Master's Theses

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Date of Award

Summer 1973

Degree Name

Master of Science (MS)

Department

Psychology

Advisor

James Ryabik

Abstract

Forty first grade pupils were asked to select from three reinforcers (pennies, candy, gummed stars) by choosing between two reinforcers at a time until all reinforcers had been matched against all others three times. The pupils' first choice and last choice were then used in simple math tasks to attempt to determine if the reinforcers chosen were more reinforcing than the rein forcers not chosen. One fourth of the subjects received their first choice, one fourth their last choice, one fourth their first and last choice on an alternating schedule, and one fourth were free to choose between the three reinforcers each day. All subjects worked the math problems five minutes each day for ten consecutive school days. At the end of the ten days all subjects were again asked to select their preferred reinforcers using the same method and reinforcers used in making the original choices. Comparisons were made between total correct task answers of each group of subjects. A comparison was made between the effects of each kind of reinforcer. A third comparison was between choices made on the pre- and post-experimental choice of reinforcers. The underlying questions to which this experiment attempted to give partial answers were: (1) Was it more reinforcing to let pupils choose their rewards rather than to assign rewards to them, and if so, could the pupils select ahead of time what rewards would be most reinforcing? (2) Were pupils consistent in their choices, or would they change their choice of rewards? (3) Did change of reward affect performance? Results indicated that for this age pupils getting to choose their rewards was no more reinforcing than having the rewards assigned to them. Many of the pupils did change their choice of rewards from pre-test to test time, during the test period, and again on the post-test inventory. Changing of reinforcers did not affect performance as measured by the number of correct answers on math problems.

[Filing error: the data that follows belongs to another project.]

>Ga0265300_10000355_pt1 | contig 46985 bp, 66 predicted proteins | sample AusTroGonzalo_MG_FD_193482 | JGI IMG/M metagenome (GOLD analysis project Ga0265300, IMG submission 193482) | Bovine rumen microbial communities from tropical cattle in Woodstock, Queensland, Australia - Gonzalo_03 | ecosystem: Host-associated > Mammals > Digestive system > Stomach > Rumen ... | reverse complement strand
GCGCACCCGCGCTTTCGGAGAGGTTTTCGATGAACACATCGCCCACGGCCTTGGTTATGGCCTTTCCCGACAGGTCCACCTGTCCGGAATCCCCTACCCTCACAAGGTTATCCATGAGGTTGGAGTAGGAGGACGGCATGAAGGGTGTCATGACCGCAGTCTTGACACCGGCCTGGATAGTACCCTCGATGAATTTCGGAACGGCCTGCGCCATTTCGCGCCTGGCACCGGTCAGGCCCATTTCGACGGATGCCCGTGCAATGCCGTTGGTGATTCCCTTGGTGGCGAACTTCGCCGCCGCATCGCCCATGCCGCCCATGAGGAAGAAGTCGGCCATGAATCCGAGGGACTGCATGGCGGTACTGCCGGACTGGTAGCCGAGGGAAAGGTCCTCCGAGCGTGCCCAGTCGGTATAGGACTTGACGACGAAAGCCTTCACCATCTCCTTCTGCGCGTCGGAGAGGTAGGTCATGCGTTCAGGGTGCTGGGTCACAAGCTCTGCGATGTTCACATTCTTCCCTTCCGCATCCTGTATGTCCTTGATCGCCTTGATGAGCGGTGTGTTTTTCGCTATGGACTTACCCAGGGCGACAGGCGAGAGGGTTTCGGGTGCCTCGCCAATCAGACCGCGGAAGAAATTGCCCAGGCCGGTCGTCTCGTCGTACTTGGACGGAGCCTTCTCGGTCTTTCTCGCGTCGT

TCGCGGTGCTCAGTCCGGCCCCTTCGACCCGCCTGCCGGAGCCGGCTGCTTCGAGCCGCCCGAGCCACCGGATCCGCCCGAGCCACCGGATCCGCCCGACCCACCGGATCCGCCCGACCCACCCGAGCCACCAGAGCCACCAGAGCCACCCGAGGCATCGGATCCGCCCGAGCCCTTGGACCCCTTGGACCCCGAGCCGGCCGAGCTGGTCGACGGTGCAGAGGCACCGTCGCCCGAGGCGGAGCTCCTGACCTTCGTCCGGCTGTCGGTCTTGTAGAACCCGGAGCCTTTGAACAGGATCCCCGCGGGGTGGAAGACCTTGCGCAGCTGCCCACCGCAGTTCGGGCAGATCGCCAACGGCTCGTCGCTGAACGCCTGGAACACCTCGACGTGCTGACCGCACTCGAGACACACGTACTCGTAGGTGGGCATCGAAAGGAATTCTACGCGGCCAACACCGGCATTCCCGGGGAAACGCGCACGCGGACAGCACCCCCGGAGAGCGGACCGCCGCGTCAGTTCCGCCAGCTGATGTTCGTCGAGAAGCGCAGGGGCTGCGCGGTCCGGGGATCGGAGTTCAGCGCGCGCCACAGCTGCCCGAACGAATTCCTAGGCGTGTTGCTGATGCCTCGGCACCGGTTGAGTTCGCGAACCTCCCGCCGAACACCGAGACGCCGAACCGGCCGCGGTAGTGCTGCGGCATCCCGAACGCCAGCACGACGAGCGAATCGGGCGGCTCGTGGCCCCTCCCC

Rights

Copyright 1973 Robert Joseph Loomis

Comments

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